The Wishing Spell: The Land of Stories, Book 1

Book review by
Mary Eisenhart, Common Sense Media
The Wishing Spell: The Land of Stories, Book 1 Book Poster Image
Captivating, imaginative story of kids in fairy-tale world.
Parents recommendPopular with kids

Parents say

age 8+
Based on 11 reviews

Kids say

age 9+
Based on 33 reviews

A lot or a little?

The parents' guide to what's in this book.

Educational Value

Readers will learn the roots of some classic fairy tales. One of Alex's pet peeves is the modern tendency to sugar-coat the fairy-tale stories and radically change them, adding cuteness, sunshine, and butterflies and losing whatever lesson the Brothers Grimm and Hans Christian Andersen were trying to teach. The twins here learn and apply the fairy tales' lessons in their quest.

Positive Messages

The Land of Stories: The Wishing Spell offers strong messages about how family members love and support one another, despite their differences, and how those differences and special qualities help the kids confront new situations. Different characters come to the rescue in unexpected and ingenious ways.

Positive Role Models & Representations

Conner and Alex are believable kids with their own strengths and weaknesses and positive role models in their support of each other, as well as in the bravery and creativity with which they solve problems. Their mother's and grandmother's strong, loving support and their late father's bond with his children are solid and sustaining. Characters they meet along the way, notably Froggy (the giant spellbound amphibian who comes to their rescue), also show courage and helpfulness.

Violence & Scariness

The kids are sometimes in peril, comic and otherwise, in encounters with assorted monsters and villains, including wolves, trolls, and the Evil Queen and her henchmen. While the kids don't suffer any real harm, many of their enemies come to a violent end in mishaps or combat.

Language
A few instances of "damn." Some name calling, including "jerk," "mental," "bimbo," "crappy," "stupid."

What parents need to know

Parents need to know that The Land of Stories: The Wishing Spell, by Glee's Chris Colfer (who plays Kurt Hummel), is warm and heartfelt, as well as imaginative. Twins Alex and Conner are transported to the world of fairy tales, in which they meet such characters as Goldilocks, Cinderella, and Snow White, all living new lives and playing a role in helping the kids get home. There's some fleeting danger to the kids at the hands of assorted villains, from wolves to the Evil Queen, and a number of wicked characters come to a violent but not graphically described end. There are a few a few instances of mild flirting. And in one episode, a hideous troll princess offers to let the the twins go if she can kiss Conner. There are a few instances of "damn" and some name calling (including "jerk," "bimbo," "crappy," "stupid").

User Reviews

  • Parents say
  • Kids say
Parent Written byrosiegirl November 27, 2012

Skip it.

It is true that books that take a new look at characters are popular these days. But this is not a well written one.
Adult Written bytlclibrary August 26, 2013

Page Turner

This is an awesome book! My son Ryan really enjoyed it! I never knew Chris Colfer, a main character in glee, could write. It was an very exciting and overall go... Continue reading
Teen, 13 years old Written byBriarWindslow April 24, 2014

Cardboard Cutout Characters and Offensive to Kids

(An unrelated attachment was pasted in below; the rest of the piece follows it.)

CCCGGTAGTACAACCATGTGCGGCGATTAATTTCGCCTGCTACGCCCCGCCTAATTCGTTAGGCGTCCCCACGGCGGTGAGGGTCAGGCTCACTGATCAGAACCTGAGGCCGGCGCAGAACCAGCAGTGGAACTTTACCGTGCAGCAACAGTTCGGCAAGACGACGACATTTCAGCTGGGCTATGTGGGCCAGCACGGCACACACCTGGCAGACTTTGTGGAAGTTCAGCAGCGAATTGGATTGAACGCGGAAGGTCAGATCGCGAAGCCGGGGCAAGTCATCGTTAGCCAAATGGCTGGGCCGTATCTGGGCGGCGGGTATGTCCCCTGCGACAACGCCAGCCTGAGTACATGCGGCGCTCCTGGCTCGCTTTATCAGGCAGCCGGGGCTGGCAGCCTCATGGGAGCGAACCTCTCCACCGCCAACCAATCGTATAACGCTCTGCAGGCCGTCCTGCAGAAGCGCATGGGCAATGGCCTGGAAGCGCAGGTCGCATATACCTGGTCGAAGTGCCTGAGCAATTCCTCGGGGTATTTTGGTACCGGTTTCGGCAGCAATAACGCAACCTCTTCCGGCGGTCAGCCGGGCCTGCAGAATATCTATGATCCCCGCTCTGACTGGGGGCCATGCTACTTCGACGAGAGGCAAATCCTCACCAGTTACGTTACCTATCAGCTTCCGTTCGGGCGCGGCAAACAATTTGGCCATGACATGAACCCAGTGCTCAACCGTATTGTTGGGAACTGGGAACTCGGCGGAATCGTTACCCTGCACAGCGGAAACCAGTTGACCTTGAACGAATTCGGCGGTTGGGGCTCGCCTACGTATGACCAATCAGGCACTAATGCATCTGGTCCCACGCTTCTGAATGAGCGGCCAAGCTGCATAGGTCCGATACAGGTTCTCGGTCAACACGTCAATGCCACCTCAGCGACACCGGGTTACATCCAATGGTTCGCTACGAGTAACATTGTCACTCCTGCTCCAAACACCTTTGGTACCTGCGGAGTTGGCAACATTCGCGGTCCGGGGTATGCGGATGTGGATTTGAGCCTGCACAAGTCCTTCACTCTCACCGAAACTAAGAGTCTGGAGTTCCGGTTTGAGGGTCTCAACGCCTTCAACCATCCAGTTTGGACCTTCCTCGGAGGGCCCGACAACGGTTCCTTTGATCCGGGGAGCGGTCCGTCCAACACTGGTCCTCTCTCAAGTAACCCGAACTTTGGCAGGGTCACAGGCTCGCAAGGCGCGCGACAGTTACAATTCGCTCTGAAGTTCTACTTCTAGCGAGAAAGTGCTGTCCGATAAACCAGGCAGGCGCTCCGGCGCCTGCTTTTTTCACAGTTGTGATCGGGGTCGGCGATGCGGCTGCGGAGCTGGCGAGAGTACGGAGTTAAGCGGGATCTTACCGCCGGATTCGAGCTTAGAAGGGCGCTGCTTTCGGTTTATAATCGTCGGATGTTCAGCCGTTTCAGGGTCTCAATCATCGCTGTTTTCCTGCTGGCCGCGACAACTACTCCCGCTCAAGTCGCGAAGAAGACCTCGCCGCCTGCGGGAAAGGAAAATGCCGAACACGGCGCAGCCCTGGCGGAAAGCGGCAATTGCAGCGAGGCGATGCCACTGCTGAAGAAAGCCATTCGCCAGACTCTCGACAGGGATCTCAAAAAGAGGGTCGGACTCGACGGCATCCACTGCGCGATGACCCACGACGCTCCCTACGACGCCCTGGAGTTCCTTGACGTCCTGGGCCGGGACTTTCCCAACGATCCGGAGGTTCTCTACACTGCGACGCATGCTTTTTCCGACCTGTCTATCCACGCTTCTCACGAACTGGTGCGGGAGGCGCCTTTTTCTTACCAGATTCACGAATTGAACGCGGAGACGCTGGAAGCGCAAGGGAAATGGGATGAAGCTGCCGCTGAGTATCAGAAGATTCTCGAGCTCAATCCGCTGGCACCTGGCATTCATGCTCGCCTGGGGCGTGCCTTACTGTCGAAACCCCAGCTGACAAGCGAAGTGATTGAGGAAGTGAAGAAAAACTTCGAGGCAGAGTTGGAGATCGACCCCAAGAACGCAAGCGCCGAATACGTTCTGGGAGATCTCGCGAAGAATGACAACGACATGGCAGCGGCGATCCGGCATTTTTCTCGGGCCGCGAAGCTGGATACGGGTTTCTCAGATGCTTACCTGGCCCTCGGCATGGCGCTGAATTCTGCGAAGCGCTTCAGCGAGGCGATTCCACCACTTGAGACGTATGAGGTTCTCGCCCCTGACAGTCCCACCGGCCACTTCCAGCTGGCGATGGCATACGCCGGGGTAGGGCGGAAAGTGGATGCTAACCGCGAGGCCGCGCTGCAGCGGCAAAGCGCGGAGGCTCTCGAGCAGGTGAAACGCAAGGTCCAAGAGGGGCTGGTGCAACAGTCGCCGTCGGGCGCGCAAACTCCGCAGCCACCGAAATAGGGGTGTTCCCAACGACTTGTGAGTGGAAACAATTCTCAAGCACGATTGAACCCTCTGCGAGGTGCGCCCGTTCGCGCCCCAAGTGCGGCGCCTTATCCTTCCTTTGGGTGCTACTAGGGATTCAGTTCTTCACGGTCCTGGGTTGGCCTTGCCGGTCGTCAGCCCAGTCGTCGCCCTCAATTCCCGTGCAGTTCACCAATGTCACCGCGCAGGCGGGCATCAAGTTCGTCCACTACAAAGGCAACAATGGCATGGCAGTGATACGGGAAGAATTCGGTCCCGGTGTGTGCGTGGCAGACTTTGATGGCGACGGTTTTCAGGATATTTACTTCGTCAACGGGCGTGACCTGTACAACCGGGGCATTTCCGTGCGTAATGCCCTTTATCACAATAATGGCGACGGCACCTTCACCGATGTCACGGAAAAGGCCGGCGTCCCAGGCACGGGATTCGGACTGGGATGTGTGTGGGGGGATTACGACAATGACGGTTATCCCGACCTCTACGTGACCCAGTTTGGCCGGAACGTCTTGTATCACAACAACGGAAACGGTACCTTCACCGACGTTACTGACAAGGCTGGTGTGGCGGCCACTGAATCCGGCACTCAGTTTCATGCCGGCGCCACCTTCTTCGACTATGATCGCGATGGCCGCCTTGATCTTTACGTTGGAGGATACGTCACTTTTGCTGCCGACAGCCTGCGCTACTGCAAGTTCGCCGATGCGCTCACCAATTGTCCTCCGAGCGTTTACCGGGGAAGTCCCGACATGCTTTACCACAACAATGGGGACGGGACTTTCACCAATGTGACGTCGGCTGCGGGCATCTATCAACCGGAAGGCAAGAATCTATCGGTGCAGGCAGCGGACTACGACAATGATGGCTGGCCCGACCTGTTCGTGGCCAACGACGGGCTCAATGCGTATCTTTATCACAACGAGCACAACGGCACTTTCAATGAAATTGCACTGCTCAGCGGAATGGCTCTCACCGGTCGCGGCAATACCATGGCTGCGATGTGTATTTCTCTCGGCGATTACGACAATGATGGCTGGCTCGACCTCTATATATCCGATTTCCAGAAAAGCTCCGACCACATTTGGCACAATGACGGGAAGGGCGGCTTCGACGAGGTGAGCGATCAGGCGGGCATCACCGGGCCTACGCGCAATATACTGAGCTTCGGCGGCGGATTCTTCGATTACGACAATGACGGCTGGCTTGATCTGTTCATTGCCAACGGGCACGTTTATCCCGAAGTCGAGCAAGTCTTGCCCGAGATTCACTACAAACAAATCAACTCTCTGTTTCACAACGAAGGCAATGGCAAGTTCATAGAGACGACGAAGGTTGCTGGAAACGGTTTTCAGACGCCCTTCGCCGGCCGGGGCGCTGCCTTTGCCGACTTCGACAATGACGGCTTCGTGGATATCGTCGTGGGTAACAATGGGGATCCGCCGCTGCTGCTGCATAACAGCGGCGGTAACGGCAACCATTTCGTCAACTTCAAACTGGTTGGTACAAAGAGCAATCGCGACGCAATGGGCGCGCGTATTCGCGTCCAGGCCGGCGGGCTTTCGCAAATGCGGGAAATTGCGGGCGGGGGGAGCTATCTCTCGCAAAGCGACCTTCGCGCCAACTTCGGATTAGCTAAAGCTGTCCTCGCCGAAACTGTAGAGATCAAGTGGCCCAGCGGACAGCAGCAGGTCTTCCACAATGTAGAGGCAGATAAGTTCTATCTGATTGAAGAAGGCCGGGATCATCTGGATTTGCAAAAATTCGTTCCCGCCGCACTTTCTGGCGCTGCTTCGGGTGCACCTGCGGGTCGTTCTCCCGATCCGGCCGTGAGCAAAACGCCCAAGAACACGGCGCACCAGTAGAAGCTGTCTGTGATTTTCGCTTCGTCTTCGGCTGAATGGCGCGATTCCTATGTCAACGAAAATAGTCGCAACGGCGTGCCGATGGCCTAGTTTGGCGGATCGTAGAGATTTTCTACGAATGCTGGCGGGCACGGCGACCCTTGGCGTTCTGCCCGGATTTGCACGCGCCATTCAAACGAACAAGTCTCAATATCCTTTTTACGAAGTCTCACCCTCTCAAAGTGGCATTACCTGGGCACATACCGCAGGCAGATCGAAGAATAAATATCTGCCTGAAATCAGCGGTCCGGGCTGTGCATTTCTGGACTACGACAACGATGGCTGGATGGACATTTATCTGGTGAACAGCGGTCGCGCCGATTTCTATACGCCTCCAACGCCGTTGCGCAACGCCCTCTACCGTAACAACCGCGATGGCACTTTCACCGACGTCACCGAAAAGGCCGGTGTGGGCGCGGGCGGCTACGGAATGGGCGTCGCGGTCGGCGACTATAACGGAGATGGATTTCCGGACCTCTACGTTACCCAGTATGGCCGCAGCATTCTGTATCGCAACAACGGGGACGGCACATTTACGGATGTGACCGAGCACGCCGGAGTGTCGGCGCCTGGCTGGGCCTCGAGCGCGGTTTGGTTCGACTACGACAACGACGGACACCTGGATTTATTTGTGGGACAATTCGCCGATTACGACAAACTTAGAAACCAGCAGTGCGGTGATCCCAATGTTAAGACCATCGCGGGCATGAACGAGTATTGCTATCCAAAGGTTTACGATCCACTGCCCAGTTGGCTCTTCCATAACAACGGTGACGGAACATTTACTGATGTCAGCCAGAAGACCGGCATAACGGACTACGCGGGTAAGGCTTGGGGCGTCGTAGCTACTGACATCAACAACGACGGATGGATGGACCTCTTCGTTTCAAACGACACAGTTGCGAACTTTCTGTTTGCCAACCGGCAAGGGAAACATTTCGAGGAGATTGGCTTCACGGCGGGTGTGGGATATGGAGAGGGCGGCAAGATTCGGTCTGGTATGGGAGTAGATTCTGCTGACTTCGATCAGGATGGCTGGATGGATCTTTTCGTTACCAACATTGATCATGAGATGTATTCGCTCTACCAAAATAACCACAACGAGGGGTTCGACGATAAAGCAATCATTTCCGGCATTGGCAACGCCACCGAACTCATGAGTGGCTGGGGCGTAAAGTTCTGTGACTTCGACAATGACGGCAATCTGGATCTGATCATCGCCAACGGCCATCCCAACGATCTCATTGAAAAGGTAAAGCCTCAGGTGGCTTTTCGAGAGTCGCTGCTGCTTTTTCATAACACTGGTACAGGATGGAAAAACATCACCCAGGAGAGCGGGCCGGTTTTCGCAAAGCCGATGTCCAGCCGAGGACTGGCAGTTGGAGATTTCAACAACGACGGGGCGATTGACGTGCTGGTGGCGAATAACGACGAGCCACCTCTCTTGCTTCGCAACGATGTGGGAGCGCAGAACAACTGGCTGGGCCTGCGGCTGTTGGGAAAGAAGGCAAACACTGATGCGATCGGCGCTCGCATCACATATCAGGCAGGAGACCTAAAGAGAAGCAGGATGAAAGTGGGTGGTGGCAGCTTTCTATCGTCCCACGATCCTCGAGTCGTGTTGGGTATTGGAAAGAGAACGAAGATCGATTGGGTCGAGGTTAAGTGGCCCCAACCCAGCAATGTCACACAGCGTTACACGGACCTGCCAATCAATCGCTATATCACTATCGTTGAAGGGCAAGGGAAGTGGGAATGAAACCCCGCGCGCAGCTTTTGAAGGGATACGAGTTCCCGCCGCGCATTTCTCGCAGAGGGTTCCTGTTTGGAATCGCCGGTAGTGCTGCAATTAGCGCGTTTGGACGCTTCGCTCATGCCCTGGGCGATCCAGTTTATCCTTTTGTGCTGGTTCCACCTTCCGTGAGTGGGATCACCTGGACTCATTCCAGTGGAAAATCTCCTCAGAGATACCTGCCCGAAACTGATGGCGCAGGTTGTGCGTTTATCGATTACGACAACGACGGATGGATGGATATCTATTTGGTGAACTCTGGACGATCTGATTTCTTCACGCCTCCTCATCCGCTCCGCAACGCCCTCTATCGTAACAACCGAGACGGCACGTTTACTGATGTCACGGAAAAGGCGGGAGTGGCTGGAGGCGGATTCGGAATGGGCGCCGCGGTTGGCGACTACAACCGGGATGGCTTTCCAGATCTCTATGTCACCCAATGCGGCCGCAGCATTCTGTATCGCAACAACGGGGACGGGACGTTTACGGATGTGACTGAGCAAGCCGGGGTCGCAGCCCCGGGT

How on Earth did this book get a five star rating when The Ever Afters: Of Giants and Ice only got three and the Sisters Grimm series only four? I barely got th... Continue reading
Written byAnonymous October 24, 2013

Well done Chris Colfer!!

I LOVED this book. You can tell Chris Colfer actually did his research on the actual original Grimm's Fairy tales for this story. I can tell that a lot of... Continue reading

What's the story?

Life has been hard for brainiac social outcast Alex and popular slacker Conner Bailey, sixth-grade twins, since the death of their beloved father. They've lost their home, and their mother has to work long hours to support them. Their grandmother visits when she can and leaves granddaughter Alex the family's heirloom book of fairy tales. One day, Alex and Conner fall into a scene in the book and find themselves in the land of fairy tales. The landscape is strangely familiar from their father's stories, but they must deal with a giant frog, trolls, and wolves, as well as many princes, princesses, heroes, and villains, in their quest to get home again. There are also revelations about well-known characters and how they're coping with their lives -- for example, it wasn't so easy for Cinderella, as a non-princess, to fit in at the palace, and there's a romantic tragedy in the Evil Queen's past.

Is it any good?

There's a real, heartfelt warmth to this book's characters and their situations, as well as the strong sensibility of an adult who hasn't forgotten the joys and the terrors of childhood.

Books that imagine fairy-tale characters outside the bounds of their own traditional stories are popular these days; The Hero's Guide to Saving Your Kingdom and Storybound come to mind. But author Chris Colfer says that the story lines and characters in THE LAND OF STORIES have been evolving in his mind since he was 10 years old, and it shows -- in a good way.

Talk to your kids about ...

  • Families can talk about why authors keep returning to the characters in fairy tales for new stories. What makes them so compelling?

  • What do you think of the situations that Colfer places his fairy-tale characters in after their happily-ever-after endings? Are they believable?

  • If a fairy tale is supposed to teach a lesson, what lesson do you think this one teaches?

Book details

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